Stolen Innocence is Elissa Wall's autobiography of her experiences in the Fundamentalist Church of Jesus Christ of the Latter-Day Saints. From being removed from public school to being forced into marriage at the age of 14, this story is a great eye opener of the world of the FLDS church.

Books like these have a tendency to remind us that we are all human and everyone has gone through something in their lives that is worth writing and reading about. It really makes you feel more connected with humanity in a way.


My Science Selections

1) The Greatest Show on Earth - Richard Dawkins

2) What Should We Be Worried About - Ed. John Brockman


I have been reading a lot of science books these days. I was very surprised with myself when I began reading one and started buying a ton of them. They are so useful, especially if you don't have the time to take a lab course in something. It's a great way to accumulate knowledge on your desired scientific topic of interest. My particular recommendations are a very great start!

The Greatest Show on Earth by Richard Dawkins is a book on the evidence of evolution. I am a strong believe in evolution but I never really understood the in depth concepts of it before starting this book. It is a great way to learn about evolution whether or not you have a base knowledge of it.

My other recommendation is What Should We Be Worried About which is a collection of writings by a large number of scientists on possible situations that they believe could scientifically arise and we should worry about for the future. This a great book if you want to get started with reading books from the science section of your local bookstore. Hopefully they carry this book!

My Politics Selection

1) Conceal and Confront - David E. Sanger

2) The Anatomy of Peace - Emery Reves

3) My Hope for America - Lyndon Johnson


As a Political Science/Pre-Law student I find myself reading a lot of books on politics and law. So I have some really great recommendations for you that pertain to this area of writing. I always encourage people to become more aware of government, politics, and laws. I believe that by doing so citizens can come to great realizations about their ability to influence these areas. So I'm recommending some of my favorite books on politics.

Confront and Conceal, though I don't agree with some of its views, is a great look into the actions of the first Obama administration relating to the Middle East. It goes very in depth into important topics revolving around conflicts and disputes with our plans/actions in the Middle East. If you want to learn more about what was going on at the time, including actual discussions between ambassadors and leaders of other countries, then you should really consider reading this book.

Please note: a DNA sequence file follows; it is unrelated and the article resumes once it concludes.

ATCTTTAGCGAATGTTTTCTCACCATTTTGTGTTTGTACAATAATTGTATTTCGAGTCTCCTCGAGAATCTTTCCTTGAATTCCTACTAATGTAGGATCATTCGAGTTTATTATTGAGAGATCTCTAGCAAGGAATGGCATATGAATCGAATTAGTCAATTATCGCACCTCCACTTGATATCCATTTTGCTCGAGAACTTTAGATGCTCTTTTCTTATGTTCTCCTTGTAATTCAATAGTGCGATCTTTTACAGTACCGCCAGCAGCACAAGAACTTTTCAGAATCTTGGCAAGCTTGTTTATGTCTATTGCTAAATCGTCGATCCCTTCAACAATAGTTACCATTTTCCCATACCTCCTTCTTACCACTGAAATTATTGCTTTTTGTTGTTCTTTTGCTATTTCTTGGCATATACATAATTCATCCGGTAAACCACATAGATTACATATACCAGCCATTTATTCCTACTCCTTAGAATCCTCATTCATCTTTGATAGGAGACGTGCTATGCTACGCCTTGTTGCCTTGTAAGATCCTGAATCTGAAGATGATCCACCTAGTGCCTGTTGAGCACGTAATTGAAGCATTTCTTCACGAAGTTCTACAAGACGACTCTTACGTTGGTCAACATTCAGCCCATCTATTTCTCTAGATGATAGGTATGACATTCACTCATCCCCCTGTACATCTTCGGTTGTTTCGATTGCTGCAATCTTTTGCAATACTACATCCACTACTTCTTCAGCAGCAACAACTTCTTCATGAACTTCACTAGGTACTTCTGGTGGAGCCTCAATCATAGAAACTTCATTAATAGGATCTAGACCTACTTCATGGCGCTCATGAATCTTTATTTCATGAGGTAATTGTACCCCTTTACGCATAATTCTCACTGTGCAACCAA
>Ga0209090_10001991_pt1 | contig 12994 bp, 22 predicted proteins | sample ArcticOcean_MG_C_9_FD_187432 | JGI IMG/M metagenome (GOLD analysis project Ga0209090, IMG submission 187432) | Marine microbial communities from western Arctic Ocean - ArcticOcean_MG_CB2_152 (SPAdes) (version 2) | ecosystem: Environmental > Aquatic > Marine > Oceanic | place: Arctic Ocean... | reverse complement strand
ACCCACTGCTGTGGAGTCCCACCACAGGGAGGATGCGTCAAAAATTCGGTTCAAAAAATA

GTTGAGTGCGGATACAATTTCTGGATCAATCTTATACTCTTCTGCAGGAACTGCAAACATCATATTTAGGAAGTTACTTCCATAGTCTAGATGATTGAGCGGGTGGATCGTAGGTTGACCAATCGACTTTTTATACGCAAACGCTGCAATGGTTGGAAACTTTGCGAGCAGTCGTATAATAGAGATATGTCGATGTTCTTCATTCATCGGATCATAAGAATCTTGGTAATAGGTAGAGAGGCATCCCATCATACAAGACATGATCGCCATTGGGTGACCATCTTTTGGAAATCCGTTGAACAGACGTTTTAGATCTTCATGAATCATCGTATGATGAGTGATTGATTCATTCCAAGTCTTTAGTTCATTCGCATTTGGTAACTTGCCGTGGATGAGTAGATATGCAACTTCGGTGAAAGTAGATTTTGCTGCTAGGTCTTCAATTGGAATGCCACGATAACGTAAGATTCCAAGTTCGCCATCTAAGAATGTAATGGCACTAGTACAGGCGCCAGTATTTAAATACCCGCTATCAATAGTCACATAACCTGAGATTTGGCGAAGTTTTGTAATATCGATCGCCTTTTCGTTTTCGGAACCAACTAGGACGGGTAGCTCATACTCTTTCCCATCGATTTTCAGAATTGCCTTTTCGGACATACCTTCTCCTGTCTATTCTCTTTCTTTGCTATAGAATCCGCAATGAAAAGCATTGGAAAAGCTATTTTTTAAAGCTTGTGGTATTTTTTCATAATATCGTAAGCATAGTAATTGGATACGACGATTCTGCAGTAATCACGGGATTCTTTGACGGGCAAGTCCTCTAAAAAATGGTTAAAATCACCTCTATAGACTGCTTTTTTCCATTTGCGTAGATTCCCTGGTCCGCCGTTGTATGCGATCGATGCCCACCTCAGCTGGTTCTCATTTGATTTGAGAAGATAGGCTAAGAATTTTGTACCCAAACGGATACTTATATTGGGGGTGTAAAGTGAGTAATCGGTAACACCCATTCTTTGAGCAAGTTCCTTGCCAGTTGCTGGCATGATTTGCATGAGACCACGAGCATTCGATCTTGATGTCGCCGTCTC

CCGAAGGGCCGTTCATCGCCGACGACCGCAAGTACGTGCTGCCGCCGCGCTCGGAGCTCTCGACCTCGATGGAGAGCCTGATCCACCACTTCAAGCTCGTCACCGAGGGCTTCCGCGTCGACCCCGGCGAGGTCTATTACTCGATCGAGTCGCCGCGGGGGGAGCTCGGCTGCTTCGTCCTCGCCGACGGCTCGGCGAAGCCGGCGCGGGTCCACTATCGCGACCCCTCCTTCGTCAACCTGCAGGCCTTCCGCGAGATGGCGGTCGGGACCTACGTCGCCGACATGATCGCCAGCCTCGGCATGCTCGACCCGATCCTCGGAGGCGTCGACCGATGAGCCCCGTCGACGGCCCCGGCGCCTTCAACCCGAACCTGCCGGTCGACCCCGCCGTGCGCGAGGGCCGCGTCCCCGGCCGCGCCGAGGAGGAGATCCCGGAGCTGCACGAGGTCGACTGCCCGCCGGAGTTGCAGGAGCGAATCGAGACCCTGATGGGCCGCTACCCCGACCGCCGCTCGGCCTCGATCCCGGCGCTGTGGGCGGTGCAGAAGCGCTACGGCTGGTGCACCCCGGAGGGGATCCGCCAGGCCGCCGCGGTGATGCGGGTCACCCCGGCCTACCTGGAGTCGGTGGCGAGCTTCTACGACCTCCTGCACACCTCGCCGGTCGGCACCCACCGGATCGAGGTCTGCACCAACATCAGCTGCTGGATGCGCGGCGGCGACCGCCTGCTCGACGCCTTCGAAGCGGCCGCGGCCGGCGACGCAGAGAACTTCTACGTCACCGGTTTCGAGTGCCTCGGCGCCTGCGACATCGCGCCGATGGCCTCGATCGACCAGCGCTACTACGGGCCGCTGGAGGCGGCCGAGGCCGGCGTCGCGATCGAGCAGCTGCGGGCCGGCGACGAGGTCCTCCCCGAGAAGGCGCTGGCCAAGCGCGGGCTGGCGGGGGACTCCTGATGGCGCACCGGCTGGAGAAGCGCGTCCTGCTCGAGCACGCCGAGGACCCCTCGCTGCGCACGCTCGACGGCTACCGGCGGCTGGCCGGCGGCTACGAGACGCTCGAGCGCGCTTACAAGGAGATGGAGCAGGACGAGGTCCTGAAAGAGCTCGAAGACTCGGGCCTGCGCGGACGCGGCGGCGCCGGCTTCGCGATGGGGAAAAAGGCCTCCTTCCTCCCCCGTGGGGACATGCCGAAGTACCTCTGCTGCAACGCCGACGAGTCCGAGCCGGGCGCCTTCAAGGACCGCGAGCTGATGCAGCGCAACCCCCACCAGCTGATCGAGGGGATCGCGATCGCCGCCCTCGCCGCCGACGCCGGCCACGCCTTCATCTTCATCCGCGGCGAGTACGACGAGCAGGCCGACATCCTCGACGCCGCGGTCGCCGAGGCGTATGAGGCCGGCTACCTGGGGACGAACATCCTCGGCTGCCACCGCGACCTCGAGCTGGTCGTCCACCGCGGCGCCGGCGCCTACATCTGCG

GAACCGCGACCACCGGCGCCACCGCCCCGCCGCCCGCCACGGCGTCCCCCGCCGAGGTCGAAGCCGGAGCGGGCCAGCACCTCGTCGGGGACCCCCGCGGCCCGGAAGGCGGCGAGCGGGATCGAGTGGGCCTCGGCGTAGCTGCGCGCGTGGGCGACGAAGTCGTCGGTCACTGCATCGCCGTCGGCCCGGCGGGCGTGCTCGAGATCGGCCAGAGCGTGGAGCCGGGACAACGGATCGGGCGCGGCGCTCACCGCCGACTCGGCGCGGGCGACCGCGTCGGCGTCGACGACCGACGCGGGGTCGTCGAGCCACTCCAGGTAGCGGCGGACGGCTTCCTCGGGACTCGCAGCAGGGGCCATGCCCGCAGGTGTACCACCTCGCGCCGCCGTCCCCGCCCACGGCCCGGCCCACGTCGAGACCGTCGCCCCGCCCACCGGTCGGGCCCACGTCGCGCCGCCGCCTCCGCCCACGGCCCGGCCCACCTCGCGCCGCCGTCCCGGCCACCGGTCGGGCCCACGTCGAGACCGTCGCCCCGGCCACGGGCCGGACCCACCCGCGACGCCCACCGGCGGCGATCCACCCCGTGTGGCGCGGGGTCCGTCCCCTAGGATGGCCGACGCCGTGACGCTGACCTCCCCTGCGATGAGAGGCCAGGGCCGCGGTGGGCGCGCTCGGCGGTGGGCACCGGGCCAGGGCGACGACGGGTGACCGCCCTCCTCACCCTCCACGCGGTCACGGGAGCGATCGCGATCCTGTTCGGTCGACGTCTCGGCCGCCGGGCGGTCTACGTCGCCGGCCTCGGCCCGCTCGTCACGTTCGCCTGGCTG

The Anatomy of Peace is another good book to look into, though I mostly recommend just the first part of it. The amazing thing about the first part of this book is that it asks very good questions about how other countries views of World War II. It is amazing to dive into those pages and see what other people in other countries were thinking throughout the war. I highly suggest that people read at least the first part of this book to help show them that everything is not quite so black and white in war.

My Hope for America is an amazing book by Lyndon Johnson, the 36th President of the United States of America. Many people are familiar with his work. It is a great, though short, book on improving the conditions of the public in American society. I don't believe that much more needs to be said about it. If you are in favor of things like better education and health care services then this is a book for you.


My Young Adult Selections:

1) Impulse - Ellen Hopkins

2) Perfect - Ellen Hopkins

3) Tricks - Ellen Hopkins

4) Tilt - Ellen Hopkins

5) Identical - Ellen Hopkins

6) Go Ask Alice - Anonymous

7) Lucy in the Sky - Anonymous

8) Winter Girls - Laurie Halse Anderson

Young Adult

I love reading young adult books. Young adult books are where I rediscovered my love for reading and I strongly believe that I will always come back to this genre for a good book every now and then. So I have a lot of amazing recommendations in this section for people of all ages!

Ellen Hopkins is an amazing author who is never afraid to address real life issues and struggles. She has been through a lot in her own life and as a follower of hers on facebook I know that I agree with a lot of her views in general, though not all. Some of my favorite books from her are Impulse, Perfect, Tricks, Tilt, and Identical. These address many important real life issues - such as sex, depression, and child abuse - that many young adults are either struggling with or do not know much about. But I constantly recommend these books to people of all ages because these kinds of scars don't simply go away with age and the older we get the more we can sympathize and relate to the characters in Ellen Hopkins's books.

In addition to all of the wonderful Ellen Hopkins books out there, I also recommend Go Ask Alice and Lucy in the Sky. They deal with the same kind of issues as the books that I just discussed by written in diary format of teenage girls.

The last recommendation I have for this genre is Winter Girls. This book deals with the struggles of losing a dear friend, dealing with anorexia, and finding your place in your family. It is a really good book for all young adults and I hope that many of you reading this article may have already it!

My Play Selections:

1) The Crucible - Arthur Miller

2) Death of a Salesman - Arthur Miller

3) Antony and Cleopatra - William Shakespeare

4) Hamlet - William Shakespeare

5) A Raisin in the Run - Lorraine Hanaberry

6) Noises Off! - Michael Frayn

7) The Complete Works of William Shakespeare (Abridged) [Revised] - Daniel Singer, Adam Long, and Jess Winfield

8) Dr. Faustus - Christopher Marlowe


As a theatre geek I have always enjoyed reading a good play. I won't describe each of my recommended plays in detail, but the list I've provided is full of amazing plays to read in your life time.

Arthur Miller is my favorite playwright. His plays The Crucible and Death of a Salesman are two of my favorite all time plays. I hope to see them both performed in person one day, but until then the scripts will have to do. I specifically recommend The Crucible as my absolute favorite play. It is based during the Salem Witch Trials; and though it is certainly not accurate as far as history is concerned, the hysteria experienced during that time is well displayed in this play.

I am also a fan of William Shakespeare. I haven't read any of his comedies yet, but I love reading Shakespeare's tragedies. My favorites are Antony and Cleopatra and Hamlet and both are great reads! If you haven't gotten into Shakespeare yet then I suggest starting with one of these.